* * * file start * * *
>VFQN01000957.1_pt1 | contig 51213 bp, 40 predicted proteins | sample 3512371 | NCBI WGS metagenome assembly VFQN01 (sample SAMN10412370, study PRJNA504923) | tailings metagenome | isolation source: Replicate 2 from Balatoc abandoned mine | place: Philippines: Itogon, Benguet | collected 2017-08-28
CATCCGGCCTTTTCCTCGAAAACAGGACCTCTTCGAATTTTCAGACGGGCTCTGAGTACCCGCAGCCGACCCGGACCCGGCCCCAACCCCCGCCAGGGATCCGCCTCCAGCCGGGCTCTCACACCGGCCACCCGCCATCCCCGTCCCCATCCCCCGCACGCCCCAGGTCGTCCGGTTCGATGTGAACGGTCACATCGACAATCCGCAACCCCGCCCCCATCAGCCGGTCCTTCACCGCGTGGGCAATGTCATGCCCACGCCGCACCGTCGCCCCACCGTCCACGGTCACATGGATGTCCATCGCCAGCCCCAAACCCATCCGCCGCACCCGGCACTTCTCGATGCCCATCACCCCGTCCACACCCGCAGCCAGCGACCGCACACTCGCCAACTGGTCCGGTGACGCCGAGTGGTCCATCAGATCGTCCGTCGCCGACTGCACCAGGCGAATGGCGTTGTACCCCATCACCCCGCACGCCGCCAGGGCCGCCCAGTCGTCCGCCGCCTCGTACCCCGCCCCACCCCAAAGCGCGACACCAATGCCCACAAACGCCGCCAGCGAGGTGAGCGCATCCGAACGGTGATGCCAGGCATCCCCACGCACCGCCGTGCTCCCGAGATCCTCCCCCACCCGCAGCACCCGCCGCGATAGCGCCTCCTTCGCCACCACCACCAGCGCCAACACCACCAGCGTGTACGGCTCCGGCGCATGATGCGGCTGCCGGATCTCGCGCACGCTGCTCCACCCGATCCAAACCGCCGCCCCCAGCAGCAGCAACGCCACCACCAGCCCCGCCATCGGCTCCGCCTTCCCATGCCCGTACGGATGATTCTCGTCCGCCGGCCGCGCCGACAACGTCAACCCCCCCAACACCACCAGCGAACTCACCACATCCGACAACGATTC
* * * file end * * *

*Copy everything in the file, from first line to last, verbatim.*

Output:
>VFQN01000957.1_pt1 | contig 51213 bp, 40 predicted proteins | sample 3512371 | NCBI WGS metagenome assembly VFQN01 (sample SAMN10412370, study PRJNA504923) | tailings metagenome | isolation source: Replicate 2 from Balatoc abandoned mine | place: Philippines: Itogon, Benguet | collected 2017-08-28
CATCCGGCCTTTTCCTCGAAAACAGGACCTCTTCGAATTTTCAGACGGGCTCTGAGTACCCGCAGCCGACCCGGACCCGGCCCCAACCCCCGCCAGGGATCCGCCTCCAGCCGGGCTCTCACACCGGCCACCCGCCATCCCCGTCCCCATCCCCCGCACGCCCCAGGTCGTCCGGTTCGATGTGAACGGTCACATCGACAATCCGCAACCCCGCCCCCATCAGCCGGTCCTTCACCGCGTGGGCAATGTCATGCCCACGCCGCACCGTCGCCCCACCGTCCACGGTCACATGGATGTCCATCGCCAGCCCCAAACCCATCCGCCGCACCCGGCACTTCTCGATGCCCATCACCCCGTCCACACCCGCAGCCAGCGACCGCACACTCGCCAACTGGTCCGGTGACGCCGAGTGGTCCATCAGATCGTCCGTCGCCGACTGCACCAGGCGAATGGCGTTGTACCCCATCACCCCGCACGCCGCCAGGGCCGCCCAGTCGTCCGCCGCCTCGTACCCCGCCCCACCCCAAAGCGCGACACCAATGCCCACAAACGCCGCCAGCGAGGTGAGCGCATCCGAACGGTGATGCCAGGCATCCCCACGCACCGCCGTGCTCCCGAGATCCTCCCCCACCCGCAGCACCCGCCGCGATAGCGCCTCCTTCGCCACCACCACCAGCGCCAACACCACCAGCGTGTACGGCTCCGGCGCATGATGCGGCTGCCGGATCTCGCGCACGCTGCTCCACCCGATCCAAACCGCCGCCCCCAGCAGCAGCAACGCCACCACCAGCCCCGCCATCGGCTCCGCCTTCCCATGCCCGTACGGATGATTCTCGTCCGCCGGCCGCGCCGACAACGTCAACCCCCCCAACACCACCAGCGAACTCACCACATCCGACAACGATTC